Arthur Dimmesdale, like Hester Prynne, is an individual whose identity owes more to external circumstances than to his innate nature. The reader is told that Dimmesdale was a scholar of some renown at Oxford University. His past suggests that he is probably somewhat aloof, the kind of man who would not have much natural sympathy for ordinary men and women. However, Dimmesdale has an unusually active conscience. The fact that Hester takes all of the blame for their shared sin goads his conscience, and his resultant mental anguish and physical weakness open up his mind and allow him to empathize with others. Consequently, he becomes an eloquent and emotionally powerful speaker and a compassionate leader, and his congregation is able to receive meaningful spiritual guidance from him.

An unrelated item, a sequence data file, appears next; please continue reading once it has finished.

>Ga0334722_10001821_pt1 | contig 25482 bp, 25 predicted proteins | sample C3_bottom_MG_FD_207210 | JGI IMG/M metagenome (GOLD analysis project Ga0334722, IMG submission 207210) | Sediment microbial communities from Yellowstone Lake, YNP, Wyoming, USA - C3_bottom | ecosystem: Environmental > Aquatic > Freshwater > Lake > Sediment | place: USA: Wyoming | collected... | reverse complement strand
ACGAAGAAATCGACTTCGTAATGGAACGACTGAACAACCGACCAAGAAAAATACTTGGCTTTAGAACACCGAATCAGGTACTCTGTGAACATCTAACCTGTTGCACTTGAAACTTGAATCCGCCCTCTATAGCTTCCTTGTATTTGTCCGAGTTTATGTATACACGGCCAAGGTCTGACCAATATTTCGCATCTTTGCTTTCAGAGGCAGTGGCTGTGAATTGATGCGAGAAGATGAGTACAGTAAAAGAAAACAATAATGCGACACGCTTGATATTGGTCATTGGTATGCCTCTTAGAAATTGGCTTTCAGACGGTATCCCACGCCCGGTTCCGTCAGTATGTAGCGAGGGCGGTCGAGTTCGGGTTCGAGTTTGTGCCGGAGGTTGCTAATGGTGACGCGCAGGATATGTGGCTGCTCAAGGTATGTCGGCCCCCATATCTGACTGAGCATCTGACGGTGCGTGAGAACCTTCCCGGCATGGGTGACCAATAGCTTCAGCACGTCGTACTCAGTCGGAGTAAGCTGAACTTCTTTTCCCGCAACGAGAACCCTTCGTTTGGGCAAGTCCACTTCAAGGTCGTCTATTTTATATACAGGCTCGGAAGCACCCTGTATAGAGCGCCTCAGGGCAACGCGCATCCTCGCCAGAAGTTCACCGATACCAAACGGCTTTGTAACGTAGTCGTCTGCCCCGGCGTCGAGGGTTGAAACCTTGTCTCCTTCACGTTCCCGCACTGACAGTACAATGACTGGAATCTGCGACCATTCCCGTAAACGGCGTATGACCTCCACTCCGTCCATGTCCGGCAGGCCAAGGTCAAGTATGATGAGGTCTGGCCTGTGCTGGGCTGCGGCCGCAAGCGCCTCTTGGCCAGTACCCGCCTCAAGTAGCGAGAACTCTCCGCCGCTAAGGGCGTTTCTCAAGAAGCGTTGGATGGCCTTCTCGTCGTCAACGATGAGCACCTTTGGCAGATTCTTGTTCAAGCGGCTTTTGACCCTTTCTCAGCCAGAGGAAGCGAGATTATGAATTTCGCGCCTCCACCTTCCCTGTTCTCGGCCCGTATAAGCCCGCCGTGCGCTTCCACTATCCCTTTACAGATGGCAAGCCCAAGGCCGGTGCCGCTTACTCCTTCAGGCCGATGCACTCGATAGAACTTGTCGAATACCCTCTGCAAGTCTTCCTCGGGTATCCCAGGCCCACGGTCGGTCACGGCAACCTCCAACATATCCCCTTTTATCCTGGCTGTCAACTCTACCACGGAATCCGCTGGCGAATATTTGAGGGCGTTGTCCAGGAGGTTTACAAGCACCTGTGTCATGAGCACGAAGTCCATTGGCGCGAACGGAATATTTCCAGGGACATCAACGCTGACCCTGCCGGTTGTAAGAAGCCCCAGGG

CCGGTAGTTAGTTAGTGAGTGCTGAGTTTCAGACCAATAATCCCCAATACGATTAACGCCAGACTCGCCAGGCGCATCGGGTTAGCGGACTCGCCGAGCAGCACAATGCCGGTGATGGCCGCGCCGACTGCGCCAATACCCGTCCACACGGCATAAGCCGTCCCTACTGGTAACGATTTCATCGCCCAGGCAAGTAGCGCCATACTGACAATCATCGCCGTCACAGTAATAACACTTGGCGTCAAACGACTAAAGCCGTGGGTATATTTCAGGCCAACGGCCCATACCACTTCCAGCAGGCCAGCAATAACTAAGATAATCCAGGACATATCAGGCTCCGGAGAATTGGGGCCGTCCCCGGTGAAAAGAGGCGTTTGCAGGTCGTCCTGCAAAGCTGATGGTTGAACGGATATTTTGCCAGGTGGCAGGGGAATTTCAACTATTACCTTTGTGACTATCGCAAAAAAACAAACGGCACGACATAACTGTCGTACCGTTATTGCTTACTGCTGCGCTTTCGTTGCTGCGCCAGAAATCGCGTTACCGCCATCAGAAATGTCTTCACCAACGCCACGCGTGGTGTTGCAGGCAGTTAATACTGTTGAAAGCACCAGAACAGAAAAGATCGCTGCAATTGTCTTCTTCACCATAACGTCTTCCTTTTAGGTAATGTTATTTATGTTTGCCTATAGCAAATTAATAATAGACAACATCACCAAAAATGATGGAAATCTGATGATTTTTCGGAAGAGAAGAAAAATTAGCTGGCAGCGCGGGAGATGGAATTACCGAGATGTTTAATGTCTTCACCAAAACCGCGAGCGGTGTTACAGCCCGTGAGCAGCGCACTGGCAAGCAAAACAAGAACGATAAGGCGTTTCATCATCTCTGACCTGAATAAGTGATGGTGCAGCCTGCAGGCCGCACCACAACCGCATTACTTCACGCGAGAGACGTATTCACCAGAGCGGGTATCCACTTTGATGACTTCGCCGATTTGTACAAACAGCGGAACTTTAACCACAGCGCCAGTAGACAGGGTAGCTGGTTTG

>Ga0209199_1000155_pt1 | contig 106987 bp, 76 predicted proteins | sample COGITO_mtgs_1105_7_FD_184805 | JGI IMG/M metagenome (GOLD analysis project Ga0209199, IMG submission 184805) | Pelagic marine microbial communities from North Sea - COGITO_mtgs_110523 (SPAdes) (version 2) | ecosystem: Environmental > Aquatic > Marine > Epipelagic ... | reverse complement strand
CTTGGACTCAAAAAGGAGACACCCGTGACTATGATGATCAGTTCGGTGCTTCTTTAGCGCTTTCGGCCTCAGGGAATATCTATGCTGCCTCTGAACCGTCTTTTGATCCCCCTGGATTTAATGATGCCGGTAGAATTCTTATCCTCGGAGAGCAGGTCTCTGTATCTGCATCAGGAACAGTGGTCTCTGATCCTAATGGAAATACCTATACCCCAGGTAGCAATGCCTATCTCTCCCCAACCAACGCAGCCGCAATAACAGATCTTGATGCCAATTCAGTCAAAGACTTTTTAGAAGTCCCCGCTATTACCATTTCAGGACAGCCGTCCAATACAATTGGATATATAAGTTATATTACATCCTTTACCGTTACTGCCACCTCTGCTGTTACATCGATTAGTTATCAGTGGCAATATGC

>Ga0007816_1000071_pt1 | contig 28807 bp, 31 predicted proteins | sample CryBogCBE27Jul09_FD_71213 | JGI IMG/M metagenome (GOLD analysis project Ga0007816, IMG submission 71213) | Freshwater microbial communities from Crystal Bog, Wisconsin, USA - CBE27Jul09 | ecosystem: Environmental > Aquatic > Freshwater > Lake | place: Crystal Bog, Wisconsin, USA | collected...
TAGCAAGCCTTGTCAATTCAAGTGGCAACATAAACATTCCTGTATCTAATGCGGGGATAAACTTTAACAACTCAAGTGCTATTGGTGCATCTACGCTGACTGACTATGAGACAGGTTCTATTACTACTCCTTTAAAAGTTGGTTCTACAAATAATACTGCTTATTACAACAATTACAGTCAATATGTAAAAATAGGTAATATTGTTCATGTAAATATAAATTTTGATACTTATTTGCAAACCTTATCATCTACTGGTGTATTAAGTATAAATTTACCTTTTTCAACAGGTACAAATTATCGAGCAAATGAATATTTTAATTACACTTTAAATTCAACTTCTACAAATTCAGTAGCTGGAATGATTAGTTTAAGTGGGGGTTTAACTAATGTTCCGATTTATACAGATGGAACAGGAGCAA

Ironically, the townspeople do not believe Dimmesdale’s protestations of sinfulness. Given his background and his penchant for rhetorical speech, Dimmesdale’s congregation generally interprets his sermons allegorically rather than as expressions of any personal guilt. This drives Dimmesdale to further internalize his guilt and self-punishment and leads to still more deterioration in his physical and spiritual condition. The town’s idolization of him reaches new heights after his Election Day sermon, which is his last. In his death, Dimmesdale becomes even more of an icon than he was in life. Many believe his confession was a symbolic act, while others believe Dimmesdale’s fate was an example of divine judgment.